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Stress and screen time - interview with Dr. Jim Lyall founder Hannes Bend: It is a great pleasure speaking with you as a renowned mental health expert, Dr. Jim Lyall. You have been a practicing clinical psychologist in Northeast Ohio for over 40 years. Through your private practices, you have helped hundreds of patients with mental health challenges including anxiety, depression and emotional issues.

I am especially inspired after I learned of your supportive work with people with depression. I started the work on the technology of my startup 8 years ago after transforming my life from years of depression via mindfulness and breathwork. I then researched meditation techniques and visual stimuli with Dr. Michael Posner and other psychology and neuroscience scientists. The work led to the development of technologies that could scale mindfulness more easily.

HB: You have such a vast experience working with people suffering from anxiety and depression over decades, and helping them to improve their living situation. Have you seen an increase in these conditions with the use of technologies and especially screens for work?

If so, do you think the screens and technological usage have contributed to the increase or might be a cause for it? What could be the reasons?

Dr. Jim Lyall: Yes neurotic disorders (anxiety and depression) are on the rise for many reasons and excessive screen time contributes to this.  Increasing screen time detracts from physical movement and activity slowing down body processes in general and encouraging an increase in ideational  activity. Our mind spends a large amount of time thinking and often worriedly ruminating, adding to negative thinking thus increasing depressive and anxious thoughts. A possible approach to deal with this might be to intersperse screen time with moderate physical movement (standing and walking) at regular intervals.  Your app might incorporate a timer that alerts the user to take a physical break every half hour or so.

HB: Are there novel "bad habits" people have been taking on? Do you recommend any ways to turn them into "good habits"?

DJL: Habits are simply repetitive ingrained activities; they can be positive or negative depending on the outcome.  Non-stop screen time can easily become a bad habit resulting in fatigue as well as depression and anxiety. The first step in dealing with any emotional concern is to increase awareness of the activity.  Increased awareness takes the behavior out of the habit range into a conscious level thus allowing us to do something about it. Your app by its very existence helps the user be aware of his screen usage and behaviors. Logs pointing out screen time usage can help users make their own goals to decrease screen time activity.

HB: Do you think there are novel conditions that intensive technological and screen usage caused or magnified? US workers have an average of about 6.5 hours of screen time for work, and more for personal reasons. The current average screen time is between 10 to 11 hours. What are simple techniques you recommend that can help people using screens intensively? Do you have a top 5 or top 10 list of simple and short exercises or habits people can practice during their daily screen time?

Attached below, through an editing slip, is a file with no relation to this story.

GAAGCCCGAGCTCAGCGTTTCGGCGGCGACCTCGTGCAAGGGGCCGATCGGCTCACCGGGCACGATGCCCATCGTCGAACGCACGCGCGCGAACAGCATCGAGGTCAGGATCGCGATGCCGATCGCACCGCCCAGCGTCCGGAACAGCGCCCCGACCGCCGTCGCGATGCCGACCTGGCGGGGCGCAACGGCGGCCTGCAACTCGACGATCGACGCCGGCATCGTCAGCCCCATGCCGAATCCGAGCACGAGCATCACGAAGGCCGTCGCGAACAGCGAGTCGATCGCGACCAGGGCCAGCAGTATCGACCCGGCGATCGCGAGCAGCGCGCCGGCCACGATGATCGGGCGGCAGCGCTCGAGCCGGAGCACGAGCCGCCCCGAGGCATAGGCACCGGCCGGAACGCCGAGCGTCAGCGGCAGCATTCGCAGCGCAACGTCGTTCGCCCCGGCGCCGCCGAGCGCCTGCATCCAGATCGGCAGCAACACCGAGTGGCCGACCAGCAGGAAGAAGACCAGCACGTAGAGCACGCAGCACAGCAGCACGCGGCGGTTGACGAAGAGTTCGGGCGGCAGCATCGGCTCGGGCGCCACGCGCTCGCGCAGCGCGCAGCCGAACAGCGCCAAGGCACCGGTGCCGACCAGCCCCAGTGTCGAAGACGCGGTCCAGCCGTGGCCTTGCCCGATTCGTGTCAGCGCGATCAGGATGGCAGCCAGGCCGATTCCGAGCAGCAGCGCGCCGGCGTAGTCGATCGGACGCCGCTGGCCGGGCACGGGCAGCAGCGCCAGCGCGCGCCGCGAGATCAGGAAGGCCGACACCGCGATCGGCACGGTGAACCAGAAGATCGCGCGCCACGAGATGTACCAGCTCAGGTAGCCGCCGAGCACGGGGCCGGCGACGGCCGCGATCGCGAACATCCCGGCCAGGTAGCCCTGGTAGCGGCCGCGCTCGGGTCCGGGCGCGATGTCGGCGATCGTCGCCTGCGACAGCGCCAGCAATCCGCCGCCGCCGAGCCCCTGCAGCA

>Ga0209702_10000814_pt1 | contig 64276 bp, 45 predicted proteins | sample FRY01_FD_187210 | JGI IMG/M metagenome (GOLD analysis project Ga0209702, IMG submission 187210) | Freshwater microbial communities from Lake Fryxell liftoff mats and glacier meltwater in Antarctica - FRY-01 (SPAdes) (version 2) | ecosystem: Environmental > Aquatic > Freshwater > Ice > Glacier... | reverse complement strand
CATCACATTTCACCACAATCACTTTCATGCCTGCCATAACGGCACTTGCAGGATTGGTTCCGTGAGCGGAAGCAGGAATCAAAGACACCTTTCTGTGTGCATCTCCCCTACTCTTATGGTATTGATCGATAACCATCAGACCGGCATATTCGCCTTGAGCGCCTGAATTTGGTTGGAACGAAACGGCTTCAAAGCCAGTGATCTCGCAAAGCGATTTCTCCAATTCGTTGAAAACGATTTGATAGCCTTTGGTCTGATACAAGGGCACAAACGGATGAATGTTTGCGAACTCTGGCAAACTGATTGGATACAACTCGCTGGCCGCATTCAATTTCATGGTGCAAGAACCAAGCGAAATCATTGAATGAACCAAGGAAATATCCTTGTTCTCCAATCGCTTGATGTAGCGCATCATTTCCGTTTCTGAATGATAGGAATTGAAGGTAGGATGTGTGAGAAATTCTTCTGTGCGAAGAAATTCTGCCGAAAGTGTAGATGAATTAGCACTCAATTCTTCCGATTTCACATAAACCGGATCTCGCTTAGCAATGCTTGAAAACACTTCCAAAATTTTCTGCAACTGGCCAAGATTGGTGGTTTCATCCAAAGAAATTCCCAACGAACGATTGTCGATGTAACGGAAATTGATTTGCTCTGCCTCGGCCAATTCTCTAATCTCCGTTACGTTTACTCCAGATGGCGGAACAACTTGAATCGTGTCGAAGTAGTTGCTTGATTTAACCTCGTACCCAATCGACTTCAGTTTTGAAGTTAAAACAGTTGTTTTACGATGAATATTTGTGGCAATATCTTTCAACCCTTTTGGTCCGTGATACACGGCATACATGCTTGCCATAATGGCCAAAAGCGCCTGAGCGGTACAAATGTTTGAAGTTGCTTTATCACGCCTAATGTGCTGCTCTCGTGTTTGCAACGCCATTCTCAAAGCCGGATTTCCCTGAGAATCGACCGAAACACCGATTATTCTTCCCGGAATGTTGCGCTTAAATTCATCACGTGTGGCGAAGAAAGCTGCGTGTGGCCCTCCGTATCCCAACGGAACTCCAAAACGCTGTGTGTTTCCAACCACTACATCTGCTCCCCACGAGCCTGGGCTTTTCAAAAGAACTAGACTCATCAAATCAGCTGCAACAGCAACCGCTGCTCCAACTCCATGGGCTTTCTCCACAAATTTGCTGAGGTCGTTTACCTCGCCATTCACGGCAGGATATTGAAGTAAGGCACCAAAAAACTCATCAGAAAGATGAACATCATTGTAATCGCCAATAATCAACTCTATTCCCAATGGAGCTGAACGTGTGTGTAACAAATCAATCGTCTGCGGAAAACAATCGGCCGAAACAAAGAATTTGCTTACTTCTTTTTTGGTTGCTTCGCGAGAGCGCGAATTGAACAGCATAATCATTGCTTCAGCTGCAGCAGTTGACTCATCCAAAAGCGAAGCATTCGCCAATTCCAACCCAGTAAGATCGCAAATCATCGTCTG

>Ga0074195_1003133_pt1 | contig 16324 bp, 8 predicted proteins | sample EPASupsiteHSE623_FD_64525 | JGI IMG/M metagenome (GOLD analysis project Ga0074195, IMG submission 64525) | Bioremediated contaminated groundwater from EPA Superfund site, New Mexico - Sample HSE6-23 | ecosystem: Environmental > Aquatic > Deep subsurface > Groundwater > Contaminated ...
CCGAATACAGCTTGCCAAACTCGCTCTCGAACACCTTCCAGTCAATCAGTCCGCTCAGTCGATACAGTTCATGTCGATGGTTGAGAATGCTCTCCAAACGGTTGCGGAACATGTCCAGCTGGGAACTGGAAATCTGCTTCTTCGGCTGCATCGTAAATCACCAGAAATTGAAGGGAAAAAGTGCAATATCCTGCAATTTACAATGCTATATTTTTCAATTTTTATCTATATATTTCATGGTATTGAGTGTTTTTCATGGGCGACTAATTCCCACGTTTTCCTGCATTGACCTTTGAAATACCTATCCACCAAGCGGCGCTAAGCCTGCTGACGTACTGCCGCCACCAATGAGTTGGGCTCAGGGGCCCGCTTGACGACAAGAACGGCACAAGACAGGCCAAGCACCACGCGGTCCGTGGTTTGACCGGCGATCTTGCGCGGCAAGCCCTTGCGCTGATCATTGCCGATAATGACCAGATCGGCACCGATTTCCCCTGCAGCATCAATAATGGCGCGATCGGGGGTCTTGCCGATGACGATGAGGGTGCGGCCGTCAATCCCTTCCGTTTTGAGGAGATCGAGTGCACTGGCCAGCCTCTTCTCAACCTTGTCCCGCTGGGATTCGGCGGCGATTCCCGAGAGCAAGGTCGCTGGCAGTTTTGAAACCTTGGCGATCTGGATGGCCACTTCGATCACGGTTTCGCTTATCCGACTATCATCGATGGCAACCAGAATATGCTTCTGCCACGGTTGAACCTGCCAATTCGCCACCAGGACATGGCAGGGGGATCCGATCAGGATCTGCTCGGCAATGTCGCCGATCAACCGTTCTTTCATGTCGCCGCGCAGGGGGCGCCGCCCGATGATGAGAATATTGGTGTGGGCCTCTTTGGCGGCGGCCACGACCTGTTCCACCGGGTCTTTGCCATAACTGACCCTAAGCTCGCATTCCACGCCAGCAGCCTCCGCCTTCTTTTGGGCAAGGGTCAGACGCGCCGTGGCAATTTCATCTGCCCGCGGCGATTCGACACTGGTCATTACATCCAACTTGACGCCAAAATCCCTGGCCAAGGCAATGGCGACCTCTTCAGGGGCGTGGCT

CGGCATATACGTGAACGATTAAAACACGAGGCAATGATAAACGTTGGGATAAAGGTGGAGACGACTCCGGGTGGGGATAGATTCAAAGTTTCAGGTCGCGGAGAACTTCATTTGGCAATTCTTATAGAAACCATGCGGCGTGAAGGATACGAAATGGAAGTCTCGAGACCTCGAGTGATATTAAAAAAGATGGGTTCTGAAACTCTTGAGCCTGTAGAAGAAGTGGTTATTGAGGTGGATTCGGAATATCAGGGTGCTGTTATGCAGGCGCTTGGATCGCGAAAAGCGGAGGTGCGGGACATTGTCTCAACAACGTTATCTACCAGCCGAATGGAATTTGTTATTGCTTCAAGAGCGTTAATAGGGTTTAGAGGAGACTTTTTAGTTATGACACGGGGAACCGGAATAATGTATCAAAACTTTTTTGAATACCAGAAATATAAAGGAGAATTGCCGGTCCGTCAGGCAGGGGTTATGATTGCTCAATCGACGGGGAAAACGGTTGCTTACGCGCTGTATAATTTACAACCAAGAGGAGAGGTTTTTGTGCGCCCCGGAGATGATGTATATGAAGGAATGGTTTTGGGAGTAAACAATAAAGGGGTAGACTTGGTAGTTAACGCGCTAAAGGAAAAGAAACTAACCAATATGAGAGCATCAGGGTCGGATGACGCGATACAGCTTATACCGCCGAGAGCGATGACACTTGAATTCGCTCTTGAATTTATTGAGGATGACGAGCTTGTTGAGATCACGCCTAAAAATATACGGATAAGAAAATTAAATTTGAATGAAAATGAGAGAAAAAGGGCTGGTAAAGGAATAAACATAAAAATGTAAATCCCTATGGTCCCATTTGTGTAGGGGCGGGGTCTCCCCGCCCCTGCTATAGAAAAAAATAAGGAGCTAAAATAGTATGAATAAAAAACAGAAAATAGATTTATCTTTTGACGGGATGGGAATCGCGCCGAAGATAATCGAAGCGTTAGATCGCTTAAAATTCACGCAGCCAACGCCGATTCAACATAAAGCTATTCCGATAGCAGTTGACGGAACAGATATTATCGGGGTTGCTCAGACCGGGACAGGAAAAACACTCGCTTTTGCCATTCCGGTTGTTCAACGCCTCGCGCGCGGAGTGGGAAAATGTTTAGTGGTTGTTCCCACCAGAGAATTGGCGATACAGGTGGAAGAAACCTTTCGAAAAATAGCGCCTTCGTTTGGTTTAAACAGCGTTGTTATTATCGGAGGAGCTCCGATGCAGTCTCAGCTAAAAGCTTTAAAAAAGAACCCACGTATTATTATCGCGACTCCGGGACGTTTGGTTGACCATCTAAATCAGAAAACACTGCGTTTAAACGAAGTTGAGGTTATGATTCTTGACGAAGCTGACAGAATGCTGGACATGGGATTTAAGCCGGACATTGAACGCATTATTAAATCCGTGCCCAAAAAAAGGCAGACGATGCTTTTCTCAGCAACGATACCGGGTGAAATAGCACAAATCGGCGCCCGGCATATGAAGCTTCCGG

DJL: Please see the podcast episode “Kicking A Bad Habit! Some hints and techniques to kick a bad habit.”

And the episode “Simple Relaxation and Visual Imagery For Problem Solving. Explore your life and options with visual imagery. Contact your inner self.”

HB: What are other habits and exercises you recommend to deal with the many reported symptoms contributing to the high burnout rates (77%) of remote screen workers?

DJL: Reported symptoms (eye strain, etc.) should be clear signs of too much screen time and encouragement by your app to do some physical activity.

HB: You speak about the SCC Technique and how to use the powerful frontal lobe to control maladaptive emotions. Can you please explain to the readers what the technique is?

DJL: The SCC technique is better explained in my podcast "Control your emotions using the SCC technique". [Please see: “Control Your Emotions Using the SCC Technique. Use your powerful frontal lobe to control maladaptive emotions.”]

HB: Do you think technologies, especially novel ones like machine learning, can be used to improve wellbeing? How do you imagine they could be utilized?

DJL: Yes computer learning and apps such as yours can be immensely helpful in offering information on how to deal with problems thus increasing overall wellbeing. As stated earlier, awareness of the problem or behavior is a prerequisite to begin to make changes in one's life.  After awareness then the client must make an internal commitment to do what is necessary to make the change. This is then followed by incremental steps and goals leading to the change and improvement. During the "change phase" the client needs to be aware that change can be slow with many failures.  Persistence ultimately is the "key" for permanent change.

HB: How can we find out more about your work?

DJL: Feel free to use the link to reach my website and podcasts. I see great value in your work and wish you continued success.

HB: Thank you very much for taking the time, Dr. Jim Lyall. We highly recommend your work and believe it could help many people to live a happier life!